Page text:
home Q&A Q&A With Gail Raabe

Q&A With Gail Raabe

By: Natalie Cheyette

Map taken from the 1800’s. Photo taken by Natalie Cheyette

With constant hurricanes and wildfires, it’s no secret that global warming is catching up with us, and fast. But so far, we in the Bay Area haven’t been affected too much, aside from smoke from the Napa fires. How will climate change affect us in the future? I sat down with Gail Raabe, one of the chief members of Citizen’s Community to Complete the Refuge, to talk about what environments in the Bay Area need protecting, how they’re being protected, and what we can do to help.

This is an edited interview.


Q: What is it exactly that you do?

I work for a group called “Citizen’s Committee to Complete the Refuge.” They’re a group of folks that actually got together way back in the 60’s and 70’s. They realized that it wasn’t enough to save various parts of The Bay, especially the South Bay, from development if there was just gonna be another project proposal five years down the road. You’re constantly fighting the same battle. So they thought, “What we need to do is, we need to have a way to permanently protect these lands.” My segment is Redwood City, San Carlos, Belmont, and Foster City.


Q: What’s a standout case that you’ve had?

Well, this is something that’s not resolved yet. In 1982, the city council made a decision that they were going to allow a massive development to be done on [Bair Island and Bird Island], and it was going to be called “South Shores” and it was going to be just like Foster City and Redwood Shores. They actually went through the whole process and approved it. Citizens organized and called themselves “Friends of Redwood City” and did a Citizen’s Referendum. They got their signatures, put it on the ballot, and won by 40 votes. In fact, when they went to sleep the night of the election, they’d lost, but by the time they got through all the absentee ballots, they’d won. So that was the difference between this area becoming a refuge or being another Foster City. So that was a huge victory, but there’s unfinished business. The salt ponds in Redwood City aren’t making salt anymore, and in 2010, they proposed a huge development on there. There was a big community uproar about this and they decided, a couple of years later, to pull the application. But they told the city they’d be back with a new plan.


Q: And are they?

We haven’t seen a new plan yet, but what we’re trying to do is maintain an organization of people that, if they submit another plan, we can hit the ground running as far as mobilizing opposition to it.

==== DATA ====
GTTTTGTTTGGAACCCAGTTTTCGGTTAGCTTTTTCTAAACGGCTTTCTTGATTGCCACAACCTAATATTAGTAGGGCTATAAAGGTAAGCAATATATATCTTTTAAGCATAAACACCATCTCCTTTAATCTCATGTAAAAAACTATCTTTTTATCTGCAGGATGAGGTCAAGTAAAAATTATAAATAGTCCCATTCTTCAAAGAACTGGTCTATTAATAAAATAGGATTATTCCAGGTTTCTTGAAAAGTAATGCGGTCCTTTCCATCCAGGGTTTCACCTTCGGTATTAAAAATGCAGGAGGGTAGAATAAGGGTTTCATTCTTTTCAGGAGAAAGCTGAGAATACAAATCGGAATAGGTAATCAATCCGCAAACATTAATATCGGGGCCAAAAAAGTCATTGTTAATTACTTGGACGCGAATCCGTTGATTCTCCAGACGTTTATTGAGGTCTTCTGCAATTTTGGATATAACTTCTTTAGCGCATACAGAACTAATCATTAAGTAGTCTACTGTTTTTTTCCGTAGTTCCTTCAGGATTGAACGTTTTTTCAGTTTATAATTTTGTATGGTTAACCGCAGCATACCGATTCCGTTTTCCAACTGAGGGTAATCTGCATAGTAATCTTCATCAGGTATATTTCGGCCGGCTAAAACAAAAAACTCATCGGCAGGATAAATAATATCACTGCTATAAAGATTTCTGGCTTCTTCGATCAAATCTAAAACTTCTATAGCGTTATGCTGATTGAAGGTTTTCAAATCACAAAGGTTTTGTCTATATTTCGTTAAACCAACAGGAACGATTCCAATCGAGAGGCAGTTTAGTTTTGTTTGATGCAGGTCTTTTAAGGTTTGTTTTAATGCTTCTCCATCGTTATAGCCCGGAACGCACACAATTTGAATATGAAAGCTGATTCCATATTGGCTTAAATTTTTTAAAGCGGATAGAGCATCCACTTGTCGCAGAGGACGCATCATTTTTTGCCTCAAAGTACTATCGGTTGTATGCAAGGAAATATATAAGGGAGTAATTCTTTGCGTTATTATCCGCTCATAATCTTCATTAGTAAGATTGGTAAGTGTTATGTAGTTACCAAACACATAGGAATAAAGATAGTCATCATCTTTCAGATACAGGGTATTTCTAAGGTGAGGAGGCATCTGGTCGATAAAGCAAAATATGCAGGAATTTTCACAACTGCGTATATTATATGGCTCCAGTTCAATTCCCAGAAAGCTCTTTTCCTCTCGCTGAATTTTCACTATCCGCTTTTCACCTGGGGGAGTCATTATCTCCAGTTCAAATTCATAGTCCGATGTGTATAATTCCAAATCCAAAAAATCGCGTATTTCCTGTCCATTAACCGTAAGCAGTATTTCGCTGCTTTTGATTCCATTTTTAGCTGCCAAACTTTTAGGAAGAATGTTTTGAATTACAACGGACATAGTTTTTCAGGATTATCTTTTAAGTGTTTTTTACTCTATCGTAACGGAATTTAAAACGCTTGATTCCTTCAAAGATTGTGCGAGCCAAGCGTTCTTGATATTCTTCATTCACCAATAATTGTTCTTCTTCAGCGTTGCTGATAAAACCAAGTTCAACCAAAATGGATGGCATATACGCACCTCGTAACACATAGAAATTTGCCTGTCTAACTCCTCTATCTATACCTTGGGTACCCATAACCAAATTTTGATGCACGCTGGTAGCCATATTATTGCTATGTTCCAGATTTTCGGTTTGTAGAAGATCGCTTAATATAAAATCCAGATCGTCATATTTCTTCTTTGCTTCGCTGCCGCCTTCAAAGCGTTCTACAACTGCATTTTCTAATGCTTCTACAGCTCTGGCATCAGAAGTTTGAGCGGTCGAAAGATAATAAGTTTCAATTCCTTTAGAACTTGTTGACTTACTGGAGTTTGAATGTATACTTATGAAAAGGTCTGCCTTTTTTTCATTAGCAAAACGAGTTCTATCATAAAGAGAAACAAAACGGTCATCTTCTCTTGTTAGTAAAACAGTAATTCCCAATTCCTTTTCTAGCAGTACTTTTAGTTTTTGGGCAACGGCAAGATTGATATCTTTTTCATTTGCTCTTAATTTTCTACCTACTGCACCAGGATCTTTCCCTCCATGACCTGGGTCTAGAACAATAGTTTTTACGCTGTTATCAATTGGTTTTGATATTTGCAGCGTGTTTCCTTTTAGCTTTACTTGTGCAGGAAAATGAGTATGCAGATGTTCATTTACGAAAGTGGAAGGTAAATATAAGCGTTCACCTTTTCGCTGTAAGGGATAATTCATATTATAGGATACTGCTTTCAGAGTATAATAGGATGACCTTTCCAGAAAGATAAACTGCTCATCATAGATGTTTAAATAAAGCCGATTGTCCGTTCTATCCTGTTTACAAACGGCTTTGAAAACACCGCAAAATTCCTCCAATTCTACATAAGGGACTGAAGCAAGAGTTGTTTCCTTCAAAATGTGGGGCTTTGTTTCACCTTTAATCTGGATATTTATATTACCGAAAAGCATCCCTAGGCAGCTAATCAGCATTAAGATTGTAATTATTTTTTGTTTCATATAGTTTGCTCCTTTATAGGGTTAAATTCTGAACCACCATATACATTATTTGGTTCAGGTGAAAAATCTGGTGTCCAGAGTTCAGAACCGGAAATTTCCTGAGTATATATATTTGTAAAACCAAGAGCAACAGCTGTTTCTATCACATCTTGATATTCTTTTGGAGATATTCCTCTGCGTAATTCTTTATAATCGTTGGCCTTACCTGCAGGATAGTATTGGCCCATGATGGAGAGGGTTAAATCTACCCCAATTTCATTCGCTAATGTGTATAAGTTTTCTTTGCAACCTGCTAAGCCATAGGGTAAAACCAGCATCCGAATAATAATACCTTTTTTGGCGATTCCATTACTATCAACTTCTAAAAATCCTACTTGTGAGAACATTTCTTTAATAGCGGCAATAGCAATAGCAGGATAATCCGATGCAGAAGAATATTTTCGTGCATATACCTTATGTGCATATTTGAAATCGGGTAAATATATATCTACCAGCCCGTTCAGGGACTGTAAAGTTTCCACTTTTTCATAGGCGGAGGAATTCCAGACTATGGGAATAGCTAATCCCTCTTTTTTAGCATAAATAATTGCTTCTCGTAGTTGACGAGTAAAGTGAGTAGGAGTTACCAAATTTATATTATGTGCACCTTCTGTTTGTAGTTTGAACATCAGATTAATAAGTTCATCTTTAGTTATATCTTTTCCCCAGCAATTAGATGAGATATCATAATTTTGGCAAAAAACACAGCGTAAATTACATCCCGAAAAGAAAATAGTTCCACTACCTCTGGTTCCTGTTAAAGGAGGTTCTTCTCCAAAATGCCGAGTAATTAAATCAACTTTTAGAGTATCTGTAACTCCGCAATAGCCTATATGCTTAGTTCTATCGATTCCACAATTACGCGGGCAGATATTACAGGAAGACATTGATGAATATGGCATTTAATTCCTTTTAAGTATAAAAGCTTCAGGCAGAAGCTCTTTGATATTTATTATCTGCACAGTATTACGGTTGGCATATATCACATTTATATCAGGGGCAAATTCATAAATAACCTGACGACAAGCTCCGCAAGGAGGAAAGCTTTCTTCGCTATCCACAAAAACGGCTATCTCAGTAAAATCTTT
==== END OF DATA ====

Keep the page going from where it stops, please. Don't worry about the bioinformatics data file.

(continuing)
Q: So why is that important?

This is a map taken from the 1800’s that shows what used to be [picture]. So when you look all around San Francisco Bay, they estimate that there was at least 300,000 acres of tidal marsh, these meandering sloughs and pickleweed and whatnot. And 85 percent of it around the Bay has been lost. It’s either been dyked off into salt ponds, it’s been developed, it’s had garbage dumps put in it, all around the Bay. All of these tidal marshes were filled in and lost. So that’s why you have the Clapper Rail and the mouse endangered. In recent years, scientists have taken a look at the Bay and said in order to have a healthy ecosystem, we need to have at least 100,000 acres of this habitat. That’s the goal, is to get back to 100,000. Realizing, like I said, that that’s at the most a third of what used to be here, it’s not like you want to compromise on that, because you’re already only getting back a portion of what was there. So every acre becomes really important.


Q: There’s been some land loss around the Bay. Is that coming from rising water levels?

The tidal marshes, as well as all of us who live on the edge, are threatened by sea level rise, from climate change. We were actively fighting the proposal for the development here. You have a marsh, and when there’s storms and big waves, the marsh buffers that. When you have a lot of runoff from heavy rainfall, the marshes can act sort of like a sponge to absorb some of those floodwaters. But also, pickleweed salt marshes are one of the most efficient types of habitat for sequestering carbon. They suck up carbon like crazy. And I’ve read that it even rivals or exceeds what rainforests do. So it’s advantageous to restore tidal marshes for that reason as well. But what happens, when sea level rises, to these tidal marshes? Well, what can happen is that, if it happens gradually enough, and there’s enough sediment going into the Bay, the marshes can keep up with it. They just build on top of last year’s growth.


A: What can we as high school students do to help?

The first thing we realized, early in, is that people don’t know. [We’re] educating people about the Bay and about the fact that we’ve lost all of this tidal marsh and how important it is and how big a role it plays in climate change and in flood protection. People at your high school would be very receptive because your school [will live] right on the edge of the Bay. And all your audience is going to be turning 18, which means they can vote! So that would be the third thing: VOTE. Vote, vote, vote, vote, and vote! At all levels! National, state, local, you know, be informed, be an informed voter, because things are important at all levels. I think people don’t pay enough attention to some of the votes on the local level that really can have an impact. And your school could contact Save the Bay and say, “Hey, we’d like to do a restoration work day with you.” Because that gets people out there. They’re not just driving by and going, “Oh yeah look at that.” You’re out there and it’s really a wonderful experience.

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